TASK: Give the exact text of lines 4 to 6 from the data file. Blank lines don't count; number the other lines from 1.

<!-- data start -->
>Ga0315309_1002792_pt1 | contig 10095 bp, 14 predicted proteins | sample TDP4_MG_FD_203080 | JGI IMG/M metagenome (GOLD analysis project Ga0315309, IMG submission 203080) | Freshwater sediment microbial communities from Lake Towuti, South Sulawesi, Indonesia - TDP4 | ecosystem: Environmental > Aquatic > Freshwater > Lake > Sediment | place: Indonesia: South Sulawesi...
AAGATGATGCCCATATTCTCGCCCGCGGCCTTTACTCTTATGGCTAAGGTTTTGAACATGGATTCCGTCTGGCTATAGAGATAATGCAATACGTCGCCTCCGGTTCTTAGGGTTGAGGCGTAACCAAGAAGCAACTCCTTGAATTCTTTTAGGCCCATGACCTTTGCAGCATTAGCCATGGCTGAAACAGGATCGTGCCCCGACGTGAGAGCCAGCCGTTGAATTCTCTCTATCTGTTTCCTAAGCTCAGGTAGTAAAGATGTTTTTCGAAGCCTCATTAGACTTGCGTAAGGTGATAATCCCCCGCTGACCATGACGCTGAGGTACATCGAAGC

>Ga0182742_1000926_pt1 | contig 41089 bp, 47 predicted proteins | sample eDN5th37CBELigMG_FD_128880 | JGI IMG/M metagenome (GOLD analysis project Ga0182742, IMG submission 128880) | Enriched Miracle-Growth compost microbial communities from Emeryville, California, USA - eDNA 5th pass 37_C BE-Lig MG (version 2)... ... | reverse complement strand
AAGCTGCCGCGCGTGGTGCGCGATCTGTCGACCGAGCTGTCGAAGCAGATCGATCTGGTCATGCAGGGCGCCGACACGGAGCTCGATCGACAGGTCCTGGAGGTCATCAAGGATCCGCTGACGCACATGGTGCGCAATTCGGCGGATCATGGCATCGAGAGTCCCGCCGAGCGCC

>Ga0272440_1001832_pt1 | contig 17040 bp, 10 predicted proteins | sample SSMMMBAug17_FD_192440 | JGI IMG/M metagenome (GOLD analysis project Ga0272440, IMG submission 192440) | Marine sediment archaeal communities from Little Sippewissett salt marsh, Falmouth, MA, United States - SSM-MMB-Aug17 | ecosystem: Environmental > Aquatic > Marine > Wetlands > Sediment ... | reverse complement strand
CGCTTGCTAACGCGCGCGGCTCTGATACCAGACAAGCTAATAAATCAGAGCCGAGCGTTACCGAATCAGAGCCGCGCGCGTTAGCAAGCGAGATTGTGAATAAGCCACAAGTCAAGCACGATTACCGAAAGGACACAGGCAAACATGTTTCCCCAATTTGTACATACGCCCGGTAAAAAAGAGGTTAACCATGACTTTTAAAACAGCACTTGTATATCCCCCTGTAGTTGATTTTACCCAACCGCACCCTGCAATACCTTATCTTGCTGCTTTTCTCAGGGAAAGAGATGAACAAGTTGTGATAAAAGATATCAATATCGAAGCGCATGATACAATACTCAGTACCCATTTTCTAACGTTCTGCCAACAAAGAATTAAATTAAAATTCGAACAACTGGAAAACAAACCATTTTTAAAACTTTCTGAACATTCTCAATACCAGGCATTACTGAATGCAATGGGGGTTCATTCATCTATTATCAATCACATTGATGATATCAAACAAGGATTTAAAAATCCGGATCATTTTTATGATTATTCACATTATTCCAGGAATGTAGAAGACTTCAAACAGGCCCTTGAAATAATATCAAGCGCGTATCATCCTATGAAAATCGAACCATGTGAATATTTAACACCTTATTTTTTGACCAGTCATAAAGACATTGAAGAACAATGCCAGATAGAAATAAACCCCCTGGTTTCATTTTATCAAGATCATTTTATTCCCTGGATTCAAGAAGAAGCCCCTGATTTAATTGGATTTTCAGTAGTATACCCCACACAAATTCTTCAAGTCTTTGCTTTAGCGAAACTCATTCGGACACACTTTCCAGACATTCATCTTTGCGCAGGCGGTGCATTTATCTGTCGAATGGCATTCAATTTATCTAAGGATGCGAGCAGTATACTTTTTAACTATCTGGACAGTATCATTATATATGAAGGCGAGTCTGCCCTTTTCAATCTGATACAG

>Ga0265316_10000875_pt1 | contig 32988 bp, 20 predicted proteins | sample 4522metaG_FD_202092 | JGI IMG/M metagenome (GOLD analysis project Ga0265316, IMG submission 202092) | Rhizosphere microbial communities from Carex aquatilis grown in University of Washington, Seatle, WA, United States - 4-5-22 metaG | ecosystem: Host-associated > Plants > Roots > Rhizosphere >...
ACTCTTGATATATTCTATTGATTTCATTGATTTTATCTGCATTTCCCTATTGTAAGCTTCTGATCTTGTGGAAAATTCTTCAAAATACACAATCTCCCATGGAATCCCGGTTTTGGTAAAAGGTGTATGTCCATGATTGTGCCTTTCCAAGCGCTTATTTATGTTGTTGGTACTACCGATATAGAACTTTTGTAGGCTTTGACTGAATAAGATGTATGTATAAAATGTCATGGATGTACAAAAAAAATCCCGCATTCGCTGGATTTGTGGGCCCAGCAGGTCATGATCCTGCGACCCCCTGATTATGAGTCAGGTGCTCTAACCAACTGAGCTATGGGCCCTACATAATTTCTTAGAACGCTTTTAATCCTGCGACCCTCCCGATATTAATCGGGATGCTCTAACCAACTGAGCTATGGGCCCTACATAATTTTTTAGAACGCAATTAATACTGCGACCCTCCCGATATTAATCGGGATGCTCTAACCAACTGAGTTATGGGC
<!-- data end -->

AAGCTGCCGCGCGTGGTGCGCGATCTGTCGACCGAGCTGTCGAAGCAGATCGATCTGGTCATGCAGGGCGCCGACACGGAGCTCGATCGACAGGTCCTGGAGGTCATCAAGGATCCGCTGACGCACATGGTGCGCAATTCGGCGGATCATGGCATCGAGAGTCCCGCCGAGCGCC

>Ga0272440_1001832_pt1 | contig 17040 bp, 10 predicted proteins | sample SSMMMBAug17_FD_192440 | JGI IMG/M metagenome (GOLD analysis project Ga0272440, IMG submission 192440) | Marine sediment archaeal communities from Little Sippewissett salt marsh, Falmouth, MA, United States - SSM-MMB-Aug17 | ecosystem: Environmental > Aquatic > Marine > Wetlands > Sediment ... | reverse complement strand
CGCTTGCTAACGCGCGCGGCTCTGATACCAGACAAGCTAATAAATCAGAGCCGAGCGTTACCGAATCAGAGCCGCGCGCGTTAGCAAGCGAGATTGTGAATAAGCCACAAGTCAAGCACGATTACCGAAAGGACACAGGCAAACATGTTTCCCCAATTTGTACATACGCCCGGTAAAAAAGAGGTTAACCATGACTTTTAAAACAGCACTTGTATATCCCCCTGTAGTTGATTTTACCCAACCGCACCCTGCAATACCTTATCTTGCTGCTTTTCTCAGGGAAAGAGATGAACAAGTTGTGATAAAAGATATCAATATCGAAGCGCATGATACAATACTCAGTACCCATTTTCTAACGTTCTGCCAACAAAGAATTAAATTAAAATTCGAACAACTGGAAAACAAACCATTTTTAAAACTTTCTGAACATTCTCAATACCAGGCATTACTGAATGCAATGGGGGTTCATTCATCTATTATCAATCACATTGATGATATCAAACAAGGATTTAAAAATCCGGATCATTTTTATGATTATTCACATTATTCCAGGAATGTAGAAGACTTCAAACAGGCCCTTGAAATAATATCAAGCGCGTATCATCCTATGAAAATCGAACCATGTGAATATTTAACACCTTATTTTTTGACCAGTCATAAAGACATTGAAGAACAATGCCAGATAGAAATAAACCCCCTGGTTTCATTTTATCAAGATCATTTTATTCCCTGGATTCAAGAAGAAGCCCCTGATTTAATTGGATTTTCAGTAGTATACCCCACACAAATTCTTCAAGTCTTTGCTTTAGCGAAACTCATTCGGACACACTTTCCAGACATTCATCTTTGCGCAGGCGGTGCATTTATCTGTCGAATGGCATTCAATTTATCTAAGGATGCGAGCAGTATACTTTTTAACTATCTGGACAGTATCATTATATATGAAGGCGAGTCTGCCCTTTTCAATCTGATACAG